Sunday, March 20, 2011
Spring break means time away from school, warmer weather and the chance to hang with friends, but who knew it could be so hip? This spring break, the Lawrence Arts Center, 940 N.H., offers an alternative dance class for children from kindergarten through sixth grade. The theme for the camp is Hip Hop Happening. Teachers and staff at the Lawrence Arts Center will be joined by artists from the Kansas City Hip Hop Academy to instruct campers on the intricacies of urban dance.
Founded in 2005, the Kansas City Hip Hop Academy was created in order to teach the art of hip-hop in a positive manner to children in the greater Kansas City area. Now, children in Lawrence have an opportunity to learn the different elements of the genre.
Instructors from the Kansas City Hip Hop Academy will be teaching campers on Monday and Tuesday of the spring break session. The arts center teachers will then build from their instructions throughout the remainder of the week. The camp will run from 9 a.m. to 4 p.m. Monday-Friday at the arts center, 940 N.H.
Lessons will include instructions on pop and lock and other hip-hop dance moves, but dancing will not be the only hip-hop form taught during the session. Campers will learn to write rhymes to incorporate into their own raps and how to hear hip hop rhythms and speak with the beat. A disc jockey will be on hand to teach kids about the art and technical aspects behind electronic beats and spinning.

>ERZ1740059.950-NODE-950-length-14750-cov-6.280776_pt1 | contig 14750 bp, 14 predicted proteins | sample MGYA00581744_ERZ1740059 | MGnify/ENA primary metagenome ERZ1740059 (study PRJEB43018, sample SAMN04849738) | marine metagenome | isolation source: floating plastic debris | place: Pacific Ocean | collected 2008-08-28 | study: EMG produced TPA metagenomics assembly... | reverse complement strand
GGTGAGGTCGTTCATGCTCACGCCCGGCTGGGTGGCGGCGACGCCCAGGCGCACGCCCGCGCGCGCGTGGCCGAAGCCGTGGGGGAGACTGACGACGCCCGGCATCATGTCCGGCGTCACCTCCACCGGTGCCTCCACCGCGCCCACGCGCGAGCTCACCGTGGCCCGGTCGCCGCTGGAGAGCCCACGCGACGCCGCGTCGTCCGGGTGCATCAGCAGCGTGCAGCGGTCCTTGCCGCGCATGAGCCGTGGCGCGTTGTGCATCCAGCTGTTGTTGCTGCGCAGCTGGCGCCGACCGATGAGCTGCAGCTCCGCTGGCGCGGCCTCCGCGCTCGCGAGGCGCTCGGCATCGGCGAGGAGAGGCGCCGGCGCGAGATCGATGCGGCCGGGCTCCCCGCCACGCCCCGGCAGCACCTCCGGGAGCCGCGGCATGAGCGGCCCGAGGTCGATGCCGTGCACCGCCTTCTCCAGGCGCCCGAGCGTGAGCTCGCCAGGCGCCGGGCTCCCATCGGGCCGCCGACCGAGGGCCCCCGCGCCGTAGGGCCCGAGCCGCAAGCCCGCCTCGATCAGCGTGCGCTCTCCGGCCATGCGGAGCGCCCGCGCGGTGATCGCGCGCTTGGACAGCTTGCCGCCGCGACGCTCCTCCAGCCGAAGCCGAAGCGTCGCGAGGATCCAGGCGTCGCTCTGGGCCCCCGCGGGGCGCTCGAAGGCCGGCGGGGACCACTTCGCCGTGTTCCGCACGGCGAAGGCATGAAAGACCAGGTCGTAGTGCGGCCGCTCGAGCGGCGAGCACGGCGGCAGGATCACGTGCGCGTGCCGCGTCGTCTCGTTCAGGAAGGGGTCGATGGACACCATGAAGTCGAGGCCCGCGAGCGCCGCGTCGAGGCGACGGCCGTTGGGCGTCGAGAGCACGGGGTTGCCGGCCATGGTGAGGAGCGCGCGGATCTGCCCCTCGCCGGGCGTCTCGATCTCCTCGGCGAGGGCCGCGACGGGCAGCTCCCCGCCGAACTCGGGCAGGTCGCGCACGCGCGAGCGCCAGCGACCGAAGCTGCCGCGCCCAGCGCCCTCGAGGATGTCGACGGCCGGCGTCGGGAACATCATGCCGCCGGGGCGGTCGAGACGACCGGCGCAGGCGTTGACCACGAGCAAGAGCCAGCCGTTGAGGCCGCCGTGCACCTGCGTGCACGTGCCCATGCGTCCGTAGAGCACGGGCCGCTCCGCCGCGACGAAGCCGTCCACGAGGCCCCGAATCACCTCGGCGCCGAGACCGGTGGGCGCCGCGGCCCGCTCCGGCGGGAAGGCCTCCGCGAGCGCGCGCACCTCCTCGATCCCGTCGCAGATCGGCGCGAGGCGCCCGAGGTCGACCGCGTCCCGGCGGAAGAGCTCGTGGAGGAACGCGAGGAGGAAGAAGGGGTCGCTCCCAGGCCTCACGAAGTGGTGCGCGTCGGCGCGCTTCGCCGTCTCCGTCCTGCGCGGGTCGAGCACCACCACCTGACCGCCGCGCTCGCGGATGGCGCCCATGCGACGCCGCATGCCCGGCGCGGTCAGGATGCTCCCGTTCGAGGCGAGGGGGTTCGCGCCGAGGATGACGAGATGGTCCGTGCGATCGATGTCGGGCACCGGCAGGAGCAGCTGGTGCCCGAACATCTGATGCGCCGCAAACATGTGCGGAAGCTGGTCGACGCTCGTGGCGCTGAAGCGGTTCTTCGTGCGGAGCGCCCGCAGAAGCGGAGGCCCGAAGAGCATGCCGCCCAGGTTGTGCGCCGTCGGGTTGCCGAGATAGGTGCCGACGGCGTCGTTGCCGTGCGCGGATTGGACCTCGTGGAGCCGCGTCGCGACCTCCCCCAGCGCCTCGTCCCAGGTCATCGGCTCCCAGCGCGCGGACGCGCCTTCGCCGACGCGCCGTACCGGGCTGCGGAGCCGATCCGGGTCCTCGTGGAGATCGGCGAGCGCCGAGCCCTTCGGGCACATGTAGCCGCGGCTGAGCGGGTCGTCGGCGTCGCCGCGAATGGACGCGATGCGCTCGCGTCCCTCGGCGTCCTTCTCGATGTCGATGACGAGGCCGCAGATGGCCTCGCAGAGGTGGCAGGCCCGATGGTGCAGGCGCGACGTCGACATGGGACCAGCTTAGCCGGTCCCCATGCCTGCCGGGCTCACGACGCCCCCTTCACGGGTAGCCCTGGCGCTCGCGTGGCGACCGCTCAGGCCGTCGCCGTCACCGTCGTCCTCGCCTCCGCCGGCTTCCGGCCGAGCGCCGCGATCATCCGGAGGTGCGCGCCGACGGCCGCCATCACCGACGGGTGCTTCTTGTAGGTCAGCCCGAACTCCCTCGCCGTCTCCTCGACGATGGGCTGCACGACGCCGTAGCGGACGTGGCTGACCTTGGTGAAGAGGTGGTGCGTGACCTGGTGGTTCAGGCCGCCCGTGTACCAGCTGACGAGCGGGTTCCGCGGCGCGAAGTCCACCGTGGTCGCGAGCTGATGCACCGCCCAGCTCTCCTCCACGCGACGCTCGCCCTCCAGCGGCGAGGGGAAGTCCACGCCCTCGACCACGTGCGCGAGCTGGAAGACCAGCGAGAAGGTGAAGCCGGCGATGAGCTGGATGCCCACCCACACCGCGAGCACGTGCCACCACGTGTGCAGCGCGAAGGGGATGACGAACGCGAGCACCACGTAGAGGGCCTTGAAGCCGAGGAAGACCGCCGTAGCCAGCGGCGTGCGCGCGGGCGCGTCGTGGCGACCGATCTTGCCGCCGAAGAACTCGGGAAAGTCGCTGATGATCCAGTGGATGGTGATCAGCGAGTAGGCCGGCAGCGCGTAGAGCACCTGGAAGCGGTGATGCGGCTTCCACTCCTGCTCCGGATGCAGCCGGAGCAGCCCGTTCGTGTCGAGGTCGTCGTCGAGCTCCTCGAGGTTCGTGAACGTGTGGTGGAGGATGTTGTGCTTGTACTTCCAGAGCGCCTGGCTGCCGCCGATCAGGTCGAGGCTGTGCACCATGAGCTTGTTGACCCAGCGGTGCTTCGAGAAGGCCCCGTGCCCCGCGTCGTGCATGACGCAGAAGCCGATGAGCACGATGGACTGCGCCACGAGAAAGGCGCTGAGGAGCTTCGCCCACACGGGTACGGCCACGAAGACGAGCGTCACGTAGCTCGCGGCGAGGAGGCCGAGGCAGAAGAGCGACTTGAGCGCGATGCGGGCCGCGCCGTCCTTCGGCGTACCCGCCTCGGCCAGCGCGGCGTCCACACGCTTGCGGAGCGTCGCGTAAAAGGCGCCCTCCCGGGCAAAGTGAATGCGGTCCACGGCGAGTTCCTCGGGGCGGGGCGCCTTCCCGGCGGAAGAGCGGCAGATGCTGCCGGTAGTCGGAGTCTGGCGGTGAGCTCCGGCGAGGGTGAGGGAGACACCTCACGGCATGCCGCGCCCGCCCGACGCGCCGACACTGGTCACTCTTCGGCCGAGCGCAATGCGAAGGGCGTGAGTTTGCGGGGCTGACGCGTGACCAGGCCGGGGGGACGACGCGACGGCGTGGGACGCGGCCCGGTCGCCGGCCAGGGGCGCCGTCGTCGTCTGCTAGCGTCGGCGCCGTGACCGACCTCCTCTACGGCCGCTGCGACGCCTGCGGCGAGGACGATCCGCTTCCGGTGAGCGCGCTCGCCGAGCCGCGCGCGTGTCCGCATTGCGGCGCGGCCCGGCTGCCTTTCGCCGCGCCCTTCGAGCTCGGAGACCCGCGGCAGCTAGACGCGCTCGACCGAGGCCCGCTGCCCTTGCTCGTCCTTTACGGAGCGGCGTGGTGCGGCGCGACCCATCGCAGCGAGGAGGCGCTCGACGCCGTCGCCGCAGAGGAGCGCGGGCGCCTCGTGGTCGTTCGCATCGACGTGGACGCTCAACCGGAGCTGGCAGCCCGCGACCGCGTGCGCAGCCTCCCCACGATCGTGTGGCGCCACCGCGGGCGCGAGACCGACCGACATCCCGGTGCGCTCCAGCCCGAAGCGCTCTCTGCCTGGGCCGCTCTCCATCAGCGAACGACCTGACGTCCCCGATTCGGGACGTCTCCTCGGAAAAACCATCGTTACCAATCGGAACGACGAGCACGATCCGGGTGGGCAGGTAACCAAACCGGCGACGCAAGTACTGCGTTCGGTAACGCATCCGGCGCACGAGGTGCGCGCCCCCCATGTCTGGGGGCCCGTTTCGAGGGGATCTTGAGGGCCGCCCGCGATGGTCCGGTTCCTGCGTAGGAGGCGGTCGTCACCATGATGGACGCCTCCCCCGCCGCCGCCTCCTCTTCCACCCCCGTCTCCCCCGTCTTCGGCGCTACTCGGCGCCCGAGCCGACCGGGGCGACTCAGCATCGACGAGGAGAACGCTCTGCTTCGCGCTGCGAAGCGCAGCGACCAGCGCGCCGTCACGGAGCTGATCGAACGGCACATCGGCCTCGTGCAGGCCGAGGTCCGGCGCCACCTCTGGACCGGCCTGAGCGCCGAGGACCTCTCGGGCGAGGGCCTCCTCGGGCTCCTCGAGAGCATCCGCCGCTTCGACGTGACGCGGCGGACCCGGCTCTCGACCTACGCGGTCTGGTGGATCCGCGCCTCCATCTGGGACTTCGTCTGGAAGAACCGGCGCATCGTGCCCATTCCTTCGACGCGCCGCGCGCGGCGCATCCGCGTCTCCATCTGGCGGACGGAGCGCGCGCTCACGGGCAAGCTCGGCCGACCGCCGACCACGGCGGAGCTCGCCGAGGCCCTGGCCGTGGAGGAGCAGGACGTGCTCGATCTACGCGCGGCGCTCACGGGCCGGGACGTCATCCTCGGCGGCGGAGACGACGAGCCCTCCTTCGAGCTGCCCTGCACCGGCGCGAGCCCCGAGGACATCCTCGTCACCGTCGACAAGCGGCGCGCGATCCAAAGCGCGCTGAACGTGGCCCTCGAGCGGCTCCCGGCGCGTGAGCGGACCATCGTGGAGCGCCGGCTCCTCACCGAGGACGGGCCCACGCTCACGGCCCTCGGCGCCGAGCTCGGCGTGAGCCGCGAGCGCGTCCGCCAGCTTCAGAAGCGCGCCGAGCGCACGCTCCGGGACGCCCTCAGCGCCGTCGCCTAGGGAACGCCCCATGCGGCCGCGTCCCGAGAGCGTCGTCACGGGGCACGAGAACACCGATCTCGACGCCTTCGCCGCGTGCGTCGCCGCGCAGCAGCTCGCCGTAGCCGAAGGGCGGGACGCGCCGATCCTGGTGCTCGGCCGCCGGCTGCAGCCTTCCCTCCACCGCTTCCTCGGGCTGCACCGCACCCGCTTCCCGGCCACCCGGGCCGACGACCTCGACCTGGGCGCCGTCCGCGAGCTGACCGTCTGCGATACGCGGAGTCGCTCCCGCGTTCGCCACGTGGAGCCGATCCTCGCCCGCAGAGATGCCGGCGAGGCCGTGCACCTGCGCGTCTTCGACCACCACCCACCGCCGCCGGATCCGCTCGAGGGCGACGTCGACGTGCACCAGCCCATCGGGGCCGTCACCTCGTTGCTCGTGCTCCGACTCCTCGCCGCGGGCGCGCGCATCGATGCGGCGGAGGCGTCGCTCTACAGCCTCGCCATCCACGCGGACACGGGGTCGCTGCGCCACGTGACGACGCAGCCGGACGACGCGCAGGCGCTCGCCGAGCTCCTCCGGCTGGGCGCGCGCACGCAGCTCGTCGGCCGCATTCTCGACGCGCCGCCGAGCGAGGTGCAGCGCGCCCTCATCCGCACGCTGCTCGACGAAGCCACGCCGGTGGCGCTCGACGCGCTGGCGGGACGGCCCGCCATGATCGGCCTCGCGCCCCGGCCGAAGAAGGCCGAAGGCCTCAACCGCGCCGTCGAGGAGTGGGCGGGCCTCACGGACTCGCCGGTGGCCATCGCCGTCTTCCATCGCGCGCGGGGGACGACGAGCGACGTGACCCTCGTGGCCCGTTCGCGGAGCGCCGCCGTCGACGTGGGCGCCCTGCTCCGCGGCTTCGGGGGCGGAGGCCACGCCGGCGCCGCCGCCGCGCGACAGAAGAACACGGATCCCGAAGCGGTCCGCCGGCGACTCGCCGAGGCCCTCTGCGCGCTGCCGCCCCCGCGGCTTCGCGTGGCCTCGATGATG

For those students who are more visually inclined, an instructor will be there to teach campers the art of tagging, mural work and how to create the hip-hop bubble lettering. Videographer Nathan Cardiff will also be putting together a video collage of activities throughout the camp.
At 3:30 p.m. Friday, the camp will put on a Hip Hop Happening performance at the Lawrence Arts Center Theater, which is open to the public.
Candi Baker, director of the dance program at the arts center is very excited for this year’s spring break session. She emphasizes that this will not be performances the kids watch, but interactive. “It’s not about showing us what they do, but showing the kids how to do it, too.”
Baker first learned of the Kansas City Hip Hop Academy during a workshop by the Lied Center for teachers centered on arts in education last year. Roscoe Johnson, of the Kansas City Hip Hop Academy, presented at the workshop and encouraged the teachers to write a rap about to creative represent their unique qualities. Baker said she enjoyed writing and performing the rap during the workshop. Johnson then re-performed her piece, showing her how to emphasize certain aspects of her rhyme in order to create a rap.
The instructors are able to emphasize the positive aspects of hip-hop, “they give the kids a positive chance for self-expression.” Some elements of their instructions can help children with not only artistic expression, but school work, “the rhyming methods taught will help the kids with memorization techniques,” she says, “the goal of their lessons is to empower kids.”
Already, 35 students have signed up for the spring break session and the camp will quickly fill. For students who can’t attend this camp, but have an interest in hip-hop, Baker says not to fret, hip-hop and jazz dance classes are offered throughout the year, with adult classes as well.
Two teachers from the drama program, one from the dance program and one from the visual arts program will also be teaching throughout the spring break session. “I’m excited,” says Baker, “our kids get to learn something new and fun. It’s going to be a great week.”